What he said was: "Character trumps policy detail every time." It was an unexpected insight into the strategic thinking behind the Cameron coup. People who know Cameron realised some time ago that he had the personal qualities for leadership. This had nothing to do with what he believed in. When I first heard his name mentioned as a possible future Tory leader, 14 years ago, he was one of "Patten's puppies", protégés of Chris Patten, the Tory chairman. (Another was Steve Hilton, now Cameron's chief adviser.) Insofar as he had private opinions, they were always - like the early Tony Blair's - entirely conventional for the party at the time. As he evolved from pink-cheeked Thatcherite to technocratic Howardist he and his friends nurtured a growing conviction about how a centre-ground strategy might work. This was not a matter of policy but of positioning - and above all of "character".
How right his friends were about him! His performances have been stylistically flawless. Last week's Questions to the Prime Minister was again tone-perfect. He teased Hilary Armstrong, the Chief Whip, for appearing to put the blame on the Prime Minister for the Government's one-vote defeat on the Religious Hatred Bill the night before. "An interesting career move, to say the least." It was nonsense, but it oozed confidence, wit and mild disdain. Character certainly trumps policy detail on the floor of the House of Commons. He is very good, too, at television interviews. He can say that he is interested in the "quality of life not just the quantity of money" for the 94th time and still make it sound as if he just thought of it. He can do speeches. Last week's, to Demos, the trendiest think tank, was a virtuoso production, completely Blairite in structure. Paying his audience the compliment of assuming that they could follow an argument over half an hour, he set up a classic false antithesis. There were "the well-intentioned cheerleaders on the right" - he did not name Norman Tebbit - who argued that Conservatives should trust the people and not the state. Then there were those - he did name Gordon Brown - who say "only the state can guarantee fairness". This, "pressed to its conclusion" (that is, distorted to within an inch of its life) leads to "monolithic state provision of services". Cameron preferred a middle way.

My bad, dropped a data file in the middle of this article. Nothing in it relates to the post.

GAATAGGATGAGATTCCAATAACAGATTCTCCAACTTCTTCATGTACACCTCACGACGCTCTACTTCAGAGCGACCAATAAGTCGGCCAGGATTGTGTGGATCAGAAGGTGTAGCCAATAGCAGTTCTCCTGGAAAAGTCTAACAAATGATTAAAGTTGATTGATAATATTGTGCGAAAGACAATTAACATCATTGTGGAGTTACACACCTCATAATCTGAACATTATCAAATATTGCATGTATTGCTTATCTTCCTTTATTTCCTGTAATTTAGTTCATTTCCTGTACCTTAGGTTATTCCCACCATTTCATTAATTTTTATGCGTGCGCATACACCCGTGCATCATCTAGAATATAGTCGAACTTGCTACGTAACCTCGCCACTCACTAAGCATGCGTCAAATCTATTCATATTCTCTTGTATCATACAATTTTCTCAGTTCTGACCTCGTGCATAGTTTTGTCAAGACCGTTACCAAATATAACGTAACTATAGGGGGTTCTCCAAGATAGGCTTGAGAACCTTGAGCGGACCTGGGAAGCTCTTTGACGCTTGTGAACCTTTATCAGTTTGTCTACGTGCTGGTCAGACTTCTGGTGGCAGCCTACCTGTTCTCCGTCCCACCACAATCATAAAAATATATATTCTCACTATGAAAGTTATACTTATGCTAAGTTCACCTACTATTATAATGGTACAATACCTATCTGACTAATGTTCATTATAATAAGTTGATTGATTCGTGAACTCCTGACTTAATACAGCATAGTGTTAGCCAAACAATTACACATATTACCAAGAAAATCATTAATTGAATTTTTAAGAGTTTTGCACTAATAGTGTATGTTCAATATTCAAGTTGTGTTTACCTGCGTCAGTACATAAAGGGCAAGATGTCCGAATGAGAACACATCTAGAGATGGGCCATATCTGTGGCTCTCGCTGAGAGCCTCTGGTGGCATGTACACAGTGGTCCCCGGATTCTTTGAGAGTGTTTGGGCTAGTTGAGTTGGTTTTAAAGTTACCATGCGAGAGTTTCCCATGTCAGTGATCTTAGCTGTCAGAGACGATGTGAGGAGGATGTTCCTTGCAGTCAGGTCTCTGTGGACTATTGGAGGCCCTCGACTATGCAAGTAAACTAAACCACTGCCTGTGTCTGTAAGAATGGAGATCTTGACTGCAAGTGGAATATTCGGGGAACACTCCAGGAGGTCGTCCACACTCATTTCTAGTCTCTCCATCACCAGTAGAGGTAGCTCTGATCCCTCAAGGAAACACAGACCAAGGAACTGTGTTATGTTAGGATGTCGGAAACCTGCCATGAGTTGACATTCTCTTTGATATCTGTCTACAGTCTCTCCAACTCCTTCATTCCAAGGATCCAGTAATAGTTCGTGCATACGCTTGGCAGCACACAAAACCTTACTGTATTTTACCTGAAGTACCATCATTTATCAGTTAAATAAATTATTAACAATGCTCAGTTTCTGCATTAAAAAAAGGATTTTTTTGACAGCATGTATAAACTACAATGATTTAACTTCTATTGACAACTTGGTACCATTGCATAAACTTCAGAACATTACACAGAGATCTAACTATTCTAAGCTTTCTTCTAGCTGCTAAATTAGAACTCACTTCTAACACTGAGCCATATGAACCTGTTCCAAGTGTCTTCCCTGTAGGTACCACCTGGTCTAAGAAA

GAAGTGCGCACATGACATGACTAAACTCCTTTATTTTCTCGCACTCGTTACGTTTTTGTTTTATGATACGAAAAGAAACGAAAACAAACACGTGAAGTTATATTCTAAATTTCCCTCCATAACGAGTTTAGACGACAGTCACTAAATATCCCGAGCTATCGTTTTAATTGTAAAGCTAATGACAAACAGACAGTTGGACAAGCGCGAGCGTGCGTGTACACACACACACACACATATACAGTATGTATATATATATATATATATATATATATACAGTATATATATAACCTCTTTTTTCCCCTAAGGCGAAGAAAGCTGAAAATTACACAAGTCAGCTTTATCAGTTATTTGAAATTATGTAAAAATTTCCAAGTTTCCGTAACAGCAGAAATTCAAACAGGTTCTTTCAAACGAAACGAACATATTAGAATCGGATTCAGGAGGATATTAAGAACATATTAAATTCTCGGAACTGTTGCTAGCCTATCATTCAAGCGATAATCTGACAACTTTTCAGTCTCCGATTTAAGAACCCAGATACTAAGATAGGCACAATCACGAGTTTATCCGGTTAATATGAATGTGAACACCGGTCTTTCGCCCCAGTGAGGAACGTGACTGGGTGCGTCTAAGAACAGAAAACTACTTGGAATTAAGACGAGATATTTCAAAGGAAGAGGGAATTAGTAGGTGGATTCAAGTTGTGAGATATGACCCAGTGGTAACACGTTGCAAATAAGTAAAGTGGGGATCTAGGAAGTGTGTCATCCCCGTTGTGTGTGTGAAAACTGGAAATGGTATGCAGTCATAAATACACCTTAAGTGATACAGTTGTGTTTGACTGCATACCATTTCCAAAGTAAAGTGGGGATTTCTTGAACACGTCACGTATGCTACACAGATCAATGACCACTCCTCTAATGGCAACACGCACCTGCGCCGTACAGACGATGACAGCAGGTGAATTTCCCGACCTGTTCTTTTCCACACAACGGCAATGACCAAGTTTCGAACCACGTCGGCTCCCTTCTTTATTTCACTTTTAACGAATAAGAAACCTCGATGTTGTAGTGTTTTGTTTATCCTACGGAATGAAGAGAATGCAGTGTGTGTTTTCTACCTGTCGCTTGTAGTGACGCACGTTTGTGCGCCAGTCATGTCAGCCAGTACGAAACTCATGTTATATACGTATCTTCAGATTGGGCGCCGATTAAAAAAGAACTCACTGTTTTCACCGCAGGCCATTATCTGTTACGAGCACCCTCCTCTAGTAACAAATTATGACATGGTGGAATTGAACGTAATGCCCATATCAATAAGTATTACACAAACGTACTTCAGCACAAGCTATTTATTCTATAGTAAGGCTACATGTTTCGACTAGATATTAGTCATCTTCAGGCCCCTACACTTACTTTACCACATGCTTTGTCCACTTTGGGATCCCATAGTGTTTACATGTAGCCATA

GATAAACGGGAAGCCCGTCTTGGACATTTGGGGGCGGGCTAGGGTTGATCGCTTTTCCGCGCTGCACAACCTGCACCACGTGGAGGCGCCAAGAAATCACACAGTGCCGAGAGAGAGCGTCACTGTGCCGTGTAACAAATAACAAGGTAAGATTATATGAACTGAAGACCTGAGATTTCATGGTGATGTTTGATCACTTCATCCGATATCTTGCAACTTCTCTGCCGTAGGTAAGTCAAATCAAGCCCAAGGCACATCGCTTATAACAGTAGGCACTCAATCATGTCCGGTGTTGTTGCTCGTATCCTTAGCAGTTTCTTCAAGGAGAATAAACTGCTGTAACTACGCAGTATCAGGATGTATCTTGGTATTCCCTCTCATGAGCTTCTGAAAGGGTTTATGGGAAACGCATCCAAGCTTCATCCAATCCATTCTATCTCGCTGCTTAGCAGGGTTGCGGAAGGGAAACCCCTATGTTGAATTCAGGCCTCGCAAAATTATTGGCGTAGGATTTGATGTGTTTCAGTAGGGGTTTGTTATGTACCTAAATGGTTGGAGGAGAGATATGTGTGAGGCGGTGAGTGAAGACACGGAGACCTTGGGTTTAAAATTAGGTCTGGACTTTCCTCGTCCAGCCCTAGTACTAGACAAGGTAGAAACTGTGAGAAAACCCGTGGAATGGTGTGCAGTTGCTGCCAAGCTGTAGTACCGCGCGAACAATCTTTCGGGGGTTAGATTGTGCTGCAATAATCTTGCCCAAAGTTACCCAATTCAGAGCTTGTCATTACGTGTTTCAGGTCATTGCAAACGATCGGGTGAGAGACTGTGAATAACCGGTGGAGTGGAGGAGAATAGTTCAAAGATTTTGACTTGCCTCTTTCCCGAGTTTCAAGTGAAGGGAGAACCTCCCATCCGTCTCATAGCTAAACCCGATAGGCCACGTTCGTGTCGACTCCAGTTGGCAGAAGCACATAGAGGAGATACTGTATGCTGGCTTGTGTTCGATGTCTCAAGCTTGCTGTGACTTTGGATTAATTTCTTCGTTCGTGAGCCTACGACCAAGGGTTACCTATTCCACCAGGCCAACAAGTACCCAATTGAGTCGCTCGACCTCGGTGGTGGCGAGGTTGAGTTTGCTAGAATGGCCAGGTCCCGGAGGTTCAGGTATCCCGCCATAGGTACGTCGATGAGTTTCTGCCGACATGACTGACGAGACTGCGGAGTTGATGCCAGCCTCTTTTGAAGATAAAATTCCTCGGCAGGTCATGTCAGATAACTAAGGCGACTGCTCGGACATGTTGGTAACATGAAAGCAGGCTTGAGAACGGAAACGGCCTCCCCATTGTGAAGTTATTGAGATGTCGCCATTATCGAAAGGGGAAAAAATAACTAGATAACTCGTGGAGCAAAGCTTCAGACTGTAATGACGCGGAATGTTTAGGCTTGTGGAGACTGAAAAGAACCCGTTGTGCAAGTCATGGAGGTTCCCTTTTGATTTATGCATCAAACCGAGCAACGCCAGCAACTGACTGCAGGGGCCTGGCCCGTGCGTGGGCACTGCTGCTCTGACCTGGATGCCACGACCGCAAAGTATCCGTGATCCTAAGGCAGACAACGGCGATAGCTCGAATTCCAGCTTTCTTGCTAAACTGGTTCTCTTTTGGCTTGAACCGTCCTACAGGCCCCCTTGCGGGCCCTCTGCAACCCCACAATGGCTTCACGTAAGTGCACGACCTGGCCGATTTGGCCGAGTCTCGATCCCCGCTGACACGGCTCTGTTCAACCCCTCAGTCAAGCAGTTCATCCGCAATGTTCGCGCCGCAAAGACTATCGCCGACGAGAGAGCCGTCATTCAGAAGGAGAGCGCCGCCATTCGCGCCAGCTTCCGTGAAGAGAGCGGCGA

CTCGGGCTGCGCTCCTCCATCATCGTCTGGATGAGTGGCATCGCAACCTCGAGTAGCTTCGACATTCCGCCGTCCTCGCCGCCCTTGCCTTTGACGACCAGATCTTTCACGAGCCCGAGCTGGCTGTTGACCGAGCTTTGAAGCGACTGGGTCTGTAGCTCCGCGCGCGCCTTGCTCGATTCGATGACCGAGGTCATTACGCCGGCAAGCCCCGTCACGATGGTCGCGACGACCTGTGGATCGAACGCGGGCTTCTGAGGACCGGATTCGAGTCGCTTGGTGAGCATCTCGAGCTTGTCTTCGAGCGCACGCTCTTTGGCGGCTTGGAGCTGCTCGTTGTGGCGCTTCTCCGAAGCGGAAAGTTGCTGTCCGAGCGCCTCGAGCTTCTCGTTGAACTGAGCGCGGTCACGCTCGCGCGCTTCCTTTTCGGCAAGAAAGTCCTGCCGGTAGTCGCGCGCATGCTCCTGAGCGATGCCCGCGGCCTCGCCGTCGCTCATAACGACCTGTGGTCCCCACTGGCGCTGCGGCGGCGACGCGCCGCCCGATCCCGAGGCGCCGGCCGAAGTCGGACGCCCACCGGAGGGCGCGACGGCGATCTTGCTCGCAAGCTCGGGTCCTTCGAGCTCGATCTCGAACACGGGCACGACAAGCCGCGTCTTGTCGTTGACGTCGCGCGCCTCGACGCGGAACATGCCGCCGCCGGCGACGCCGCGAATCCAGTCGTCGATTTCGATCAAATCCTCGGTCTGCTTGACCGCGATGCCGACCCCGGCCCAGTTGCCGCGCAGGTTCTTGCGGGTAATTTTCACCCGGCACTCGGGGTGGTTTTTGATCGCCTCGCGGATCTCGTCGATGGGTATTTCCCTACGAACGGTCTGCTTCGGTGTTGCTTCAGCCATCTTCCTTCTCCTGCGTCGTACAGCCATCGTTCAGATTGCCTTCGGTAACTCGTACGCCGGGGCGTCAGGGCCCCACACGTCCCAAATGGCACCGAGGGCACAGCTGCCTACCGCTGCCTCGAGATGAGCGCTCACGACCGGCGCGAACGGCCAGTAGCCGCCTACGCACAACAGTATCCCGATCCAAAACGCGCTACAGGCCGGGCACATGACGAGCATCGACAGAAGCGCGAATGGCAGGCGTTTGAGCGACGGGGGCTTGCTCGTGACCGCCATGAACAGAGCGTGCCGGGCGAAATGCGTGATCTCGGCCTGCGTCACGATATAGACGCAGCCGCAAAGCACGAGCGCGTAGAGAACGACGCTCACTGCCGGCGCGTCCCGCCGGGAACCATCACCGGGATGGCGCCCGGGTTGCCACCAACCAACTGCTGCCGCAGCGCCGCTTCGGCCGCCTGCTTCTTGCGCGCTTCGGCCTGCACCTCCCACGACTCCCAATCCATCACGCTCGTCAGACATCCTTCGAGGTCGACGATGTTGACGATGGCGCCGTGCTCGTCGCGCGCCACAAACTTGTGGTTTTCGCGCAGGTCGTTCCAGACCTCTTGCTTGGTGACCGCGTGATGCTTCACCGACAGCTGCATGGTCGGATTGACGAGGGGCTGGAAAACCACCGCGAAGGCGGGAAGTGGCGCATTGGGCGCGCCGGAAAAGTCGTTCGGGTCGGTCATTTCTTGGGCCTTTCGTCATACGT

In Commons debates, media interviews and speeches he follows the Blair rather than the Brown template. Brown is a cut-and-paste politician. He thinks deeply about political strategy, but when he has decided what his position should be he tends not to present an argument but a series of statements, broken up with striking but disconnected quotations and fixed to a wall of statistics. Like Blair, Cameron sometimes borrows from this approach, but always with the lightest of touches. In his Demos speech, for example, he said that, "for ease of dealing with bureaucracy, we are now just below the Dominican Republic, 20th in the world". Just the kind of cod fact that Blair or Brown might have used 10 years ago.
It is a mistake, however, to say that Cameron is simply copying Blair. Blair can "do" modern politics better than anyone since Margaret Thatcher; Cameron can "do" it better than anyone since Blair. Good politicians learn from each other, but if they only copied they would be Rory Bremner. The secret of Cameron's success is that he, like Thatcher and Blair, excels at the skills that are essential to politics.
Brian Walden last week explained what might be called the Gove strategy: "Voters don't always bother studying policies, they get a general impression of the party's programme by watching the leader." So a leader "must spend his time coming across as a fundamentally nice person. Knowing the details of the tax system is less important than being a Good Dad and smiling a lot."
Character trumps policy detail, in fact. But Gove added to his original sentence, saying that character means "brand, in commercial terms". It is the sort of marketing terminology that makes people suspicious and which politicians are usually wise to avoid. But we should be grateful to Gove for his honesty: ithelps explain why Cameron has not been more successful.
"Brand" is not quite the same as personal character, important as that is. It means the reputation of the leader and the party together. Cameron is still held back by what marketing calls the "reputational issues" of the Tory party. That is why Philip Gould, Blair's marketing genius, reported to the Cabinet last month that Cameron's "bounce" in the opinion polls had been less than 5 percentage points. He urged ministers to avoid personal attacks and remind voters of Cameron's party instead.
The Tory strategy is the equal and opposite - to associate Cameron with the party ("Cameron's Conservatives") in the hope that the balm of Cameron will neutralise the Tory poison and not the other way round.
Gove is therefore right that people tend not to vote on policy detail, but there is more to "character" than coming across as nice. Cameron's advisers set much store on Brown's gurning jaw and syncopated smile. They tend to agree with Labour backbenchers that the sooner the Chancellor takes over the better. Cameron's people think the voters will be repelled; Labour MPs think they will be attracted. I think that the evidence favours the latter. Brown has a huge reputational advantage over Cameron, because, although voters do not take much interest in policy detail, they want to vote for someone they trust to get the policy detail right. Brown has an unprecedented record of success as Chancellor. In the end, Michael Gove might find that command of policy detail trumps a character that is easy on the eye and ear.Reuse content